How do you know if your sale is going to be considered on capital account?

The courts place a significant emphasis on your intention at the time you purchase an asset and whether your intention is to sell the asset for a profit, or whether your intention was to hold the asset for a longer-term purpose. As mentioned earlier, if an asset held for a longer-term purpose was then sold, the profit would be due to natural increase in value.

An example of the mere realisation of a capital asset is as follows:

Mr Pipe operated his plumbing business as a sole trader. With some savings for a deposit and available equity in his own home, he decided to purchase a residential property as an investment and rented the property for three years. Mr Pipe then sold the property at a large profit when property values had greatly increased. Mr Pipe’s profit is not income because the purchase and eventual sale of the residential property, in this scenario, is not considered a business operation. It was the purchase and sale of an investment, irrespective of whether he had a significant purpose of profit-making in the long-term.

Your activity regarding the asset will ultimately determine the tax treatment. The little you do and/or the longer you hold it, the more likely it will be considered a capital asset and therefore any gain considered a mere realisation.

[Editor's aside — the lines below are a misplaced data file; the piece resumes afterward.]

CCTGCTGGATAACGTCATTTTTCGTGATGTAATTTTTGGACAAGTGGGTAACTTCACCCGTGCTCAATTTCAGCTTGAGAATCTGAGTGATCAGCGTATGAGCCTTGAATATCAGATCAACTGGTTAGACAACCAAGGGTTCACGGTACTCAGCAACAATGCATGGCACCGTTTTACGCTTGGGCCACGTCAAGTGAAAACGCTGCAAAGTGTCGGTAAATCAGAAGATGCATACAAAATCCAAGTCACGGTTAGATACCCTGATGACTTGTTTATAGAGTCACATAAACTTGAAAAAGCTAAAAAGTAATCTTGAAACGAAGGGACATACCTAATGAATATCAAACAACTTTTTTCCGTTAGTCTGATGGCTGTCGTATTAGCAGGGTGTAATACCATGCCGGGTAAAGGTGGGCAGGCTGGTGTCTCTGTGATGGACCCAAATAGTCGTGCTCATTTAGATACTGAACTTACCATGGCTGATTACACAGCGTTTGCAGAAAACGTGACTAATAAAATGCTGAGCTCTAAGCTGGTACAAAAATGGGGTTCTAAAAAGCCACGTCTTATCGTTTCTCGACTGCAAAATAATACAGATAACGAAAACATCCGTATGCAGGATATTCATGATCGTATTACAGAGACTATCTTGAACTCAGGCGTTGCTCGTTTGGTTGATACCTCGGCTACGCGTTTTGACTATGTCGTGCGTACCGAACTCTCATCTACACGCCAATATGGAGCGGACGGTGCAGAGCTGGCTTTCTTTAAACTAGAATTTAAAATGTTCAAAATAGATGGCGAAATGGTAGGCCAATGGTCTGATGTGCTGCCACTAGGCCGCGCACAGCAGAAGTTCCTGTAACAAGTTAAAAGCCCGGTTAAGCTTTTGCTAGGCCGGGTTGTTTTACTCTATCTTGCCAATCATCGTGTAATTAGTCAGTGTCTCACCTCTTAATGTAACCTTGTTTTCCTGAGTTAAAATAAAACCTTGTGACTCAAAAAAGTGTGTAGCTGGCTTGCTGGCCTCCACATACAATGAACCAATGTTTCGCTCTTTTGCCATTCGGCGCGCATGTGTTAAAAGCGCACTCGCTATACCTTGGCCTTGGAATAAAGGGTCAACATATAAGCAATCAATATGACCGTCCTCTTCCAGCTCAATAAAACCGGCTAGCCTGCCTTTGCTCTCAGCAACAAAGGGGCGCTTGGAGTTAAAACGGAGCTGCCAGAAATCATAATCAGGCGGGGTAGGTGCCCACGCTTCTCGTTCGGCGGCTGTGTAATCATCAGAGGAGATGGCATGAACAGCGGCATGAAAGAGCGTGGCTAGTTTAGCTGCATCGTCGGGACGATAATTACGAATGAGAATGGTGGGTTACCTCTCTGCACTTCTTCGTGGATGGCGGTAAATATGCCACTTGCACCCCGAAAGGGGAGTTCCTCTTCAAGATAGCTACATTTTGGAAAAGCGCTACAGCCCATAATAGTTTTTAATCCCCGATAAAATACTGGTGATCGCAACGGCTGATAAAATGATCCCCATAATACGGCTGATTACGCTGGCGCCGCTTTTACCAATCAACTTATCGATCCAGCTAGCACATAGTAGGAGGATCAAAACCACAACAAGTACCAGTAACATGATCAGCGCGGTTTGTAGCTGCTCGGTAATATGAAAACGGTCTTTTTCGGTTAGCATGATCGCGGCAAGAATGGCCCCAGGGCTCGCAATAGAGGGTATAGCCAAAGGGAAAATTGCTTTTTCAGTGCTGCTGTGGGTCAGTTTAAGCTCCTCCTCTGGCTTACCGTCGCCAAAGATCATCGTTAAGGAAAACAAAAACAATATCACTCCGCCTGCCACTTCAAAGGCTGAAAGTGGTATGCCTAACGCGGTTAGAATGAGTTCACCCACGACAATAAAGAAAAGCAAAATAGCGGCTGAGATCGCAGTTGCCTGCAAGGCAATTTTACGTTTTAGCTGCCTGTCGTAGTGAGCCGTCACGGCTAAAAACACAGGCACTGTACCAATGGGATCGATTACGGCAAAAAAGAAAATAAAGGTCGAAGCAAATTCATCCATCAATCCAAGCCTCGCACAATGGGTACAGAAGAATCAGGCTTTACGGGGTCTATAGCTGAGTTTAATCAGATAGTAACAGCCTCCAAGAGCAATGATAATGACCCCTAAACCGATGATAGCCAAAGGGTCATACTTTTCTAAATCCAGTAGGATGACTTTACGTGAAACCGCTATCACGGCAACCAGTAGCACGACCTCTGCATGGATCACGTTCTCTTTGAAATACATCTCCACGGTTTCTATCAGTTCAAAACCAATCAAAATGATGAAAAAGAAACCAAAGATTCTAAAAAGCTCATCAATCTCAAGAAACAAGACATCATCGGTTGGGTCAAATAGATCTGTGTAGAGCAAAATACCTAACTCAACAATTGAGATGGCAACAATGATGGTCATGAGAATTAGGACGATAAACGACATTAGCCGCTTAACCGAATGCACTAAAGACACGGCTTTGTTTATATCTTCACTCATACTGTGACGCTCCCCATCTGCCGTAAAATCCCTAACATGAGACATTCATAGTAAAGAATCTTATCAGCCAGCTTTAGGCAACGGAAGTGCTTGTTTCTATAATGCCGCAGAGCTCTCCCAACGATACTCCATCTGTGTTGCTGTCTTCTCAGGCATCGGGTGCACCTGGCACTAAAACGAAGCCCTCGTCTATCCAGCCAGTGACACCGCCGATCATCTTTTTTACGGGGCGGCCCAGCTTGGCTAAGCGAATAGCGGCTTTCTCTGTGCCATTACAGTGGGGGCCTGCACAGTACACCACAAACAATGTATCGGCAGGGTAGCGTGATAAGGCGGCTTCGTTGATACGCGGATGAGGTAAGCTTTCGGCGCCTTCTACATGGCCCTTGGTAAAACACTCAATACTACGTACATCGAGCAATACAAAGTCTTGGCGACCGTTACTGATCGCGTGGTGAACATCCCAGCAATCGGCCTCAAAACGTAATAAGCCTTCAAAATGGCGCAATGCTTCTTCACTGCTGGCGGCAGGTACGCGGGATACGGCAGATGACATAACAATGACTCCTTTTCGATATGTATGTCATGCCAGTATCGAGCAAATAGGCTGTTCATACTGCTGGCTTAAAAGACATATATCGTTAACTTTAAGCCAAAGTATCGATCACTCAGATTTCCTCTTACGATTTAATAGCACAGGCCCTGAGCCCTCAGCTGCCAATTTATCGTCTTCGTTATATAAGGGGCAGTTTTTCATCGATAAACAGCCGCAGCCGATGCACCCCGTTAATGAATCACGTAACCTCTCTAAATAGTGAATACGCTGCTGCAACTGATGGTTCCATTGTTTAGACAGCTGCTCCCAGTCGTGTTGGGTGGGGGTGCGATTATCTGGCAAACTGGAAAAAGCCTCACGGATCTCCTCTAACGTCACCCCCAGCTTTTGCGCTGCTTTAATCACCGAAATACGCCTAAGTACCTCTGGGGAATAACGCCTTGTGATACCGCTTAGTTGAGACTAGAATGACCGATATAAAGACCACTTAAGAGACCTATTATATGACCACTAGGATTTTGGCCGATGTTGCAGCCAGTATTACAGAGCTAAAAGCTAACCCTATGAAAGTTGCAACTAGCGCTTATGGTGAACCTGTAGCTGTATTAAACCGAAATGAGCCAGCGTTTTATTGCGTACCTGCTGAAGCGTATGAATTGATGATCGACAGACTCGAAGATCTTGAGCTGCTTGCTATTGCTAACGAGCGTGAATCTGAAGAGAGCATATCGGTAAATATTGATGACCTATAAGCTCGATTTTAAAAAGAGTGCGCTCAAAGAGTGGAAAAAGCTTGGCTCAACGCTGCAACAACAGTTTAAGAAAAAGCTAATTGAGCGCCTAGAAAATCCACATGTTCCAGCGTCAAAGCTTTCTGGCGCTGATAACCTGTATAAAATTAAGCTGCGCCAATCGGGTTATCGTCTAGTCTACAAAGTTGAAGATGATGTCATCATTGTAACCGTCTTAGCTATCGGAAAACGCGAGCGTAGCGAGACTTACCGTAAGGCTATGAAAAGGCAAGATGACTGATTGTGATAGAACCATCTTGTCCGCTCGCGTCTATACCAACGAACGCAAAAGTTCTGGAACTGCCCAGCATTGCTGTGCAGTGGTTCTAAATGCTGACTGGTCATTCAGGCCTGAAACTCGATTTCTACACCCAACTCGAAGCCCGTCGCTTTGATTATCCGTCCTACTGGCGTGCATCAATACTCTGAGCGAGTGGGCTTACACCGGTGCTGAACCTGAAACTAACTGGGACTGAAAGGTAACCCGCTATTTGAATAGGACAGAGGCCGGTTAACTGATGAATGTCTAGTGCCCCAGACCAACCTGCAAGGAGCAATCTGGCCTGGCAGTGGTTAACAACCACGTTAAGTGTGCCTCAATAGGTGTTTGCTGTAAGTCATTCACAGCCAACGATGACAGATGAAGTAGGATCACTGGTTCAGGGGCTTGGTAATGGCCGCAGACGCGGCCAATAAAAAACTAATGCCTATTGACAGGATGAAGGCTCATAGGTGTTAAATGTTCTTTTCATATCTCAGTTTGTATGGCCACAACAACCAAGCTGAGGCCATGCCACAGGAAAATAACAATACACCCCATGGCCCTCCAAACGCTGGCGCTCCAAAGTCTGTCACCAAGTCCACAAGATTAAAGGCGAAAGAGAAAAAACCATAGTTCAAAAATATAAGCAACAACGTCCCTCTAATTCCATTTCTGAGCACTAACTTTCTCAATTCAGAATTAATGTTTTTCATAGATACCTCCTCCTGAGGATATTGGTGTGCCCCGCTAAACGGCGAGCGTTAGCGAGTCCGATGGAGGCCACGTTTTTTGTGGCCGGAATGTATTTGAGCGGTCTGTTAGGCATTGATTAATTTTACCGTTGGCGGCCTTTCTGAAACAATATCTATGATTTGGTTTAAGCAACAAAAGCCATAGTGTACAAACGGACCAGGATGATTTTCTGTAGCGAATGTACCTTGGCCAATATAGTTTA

If you need some help determining what, why or how regarding any investment you may hold or wish to hold, feel free to contact us.

Taxation issues for property developments

There are many tax and legal issues when dealing in the property development space.

It can be a potential minefield.

Fortunately, by understanding the lay of the land you will be in a much better position to protect yourself, or to ask your accountant or financial adviser the right questions to prevent you from being caught out by the ATO.

The key issue for property developments is the distinction between capital and revenue.

Why?

Put simply, there are different tax treatments for each revenue type, and any profits or gains that can be considered capital can receive significant tax concessions as opposed to those that are considered to be revenue.

The tax consequences arising from any property development fall into three categories:

  1. The mere realisation of a capital – refers to the gain you make from a capital asset. If you eventually decide to sell the property that you purchased, held and rented for a period of time (as described above), and there was a profit due to a natural increase in value, this would be considered to be a mere realisation.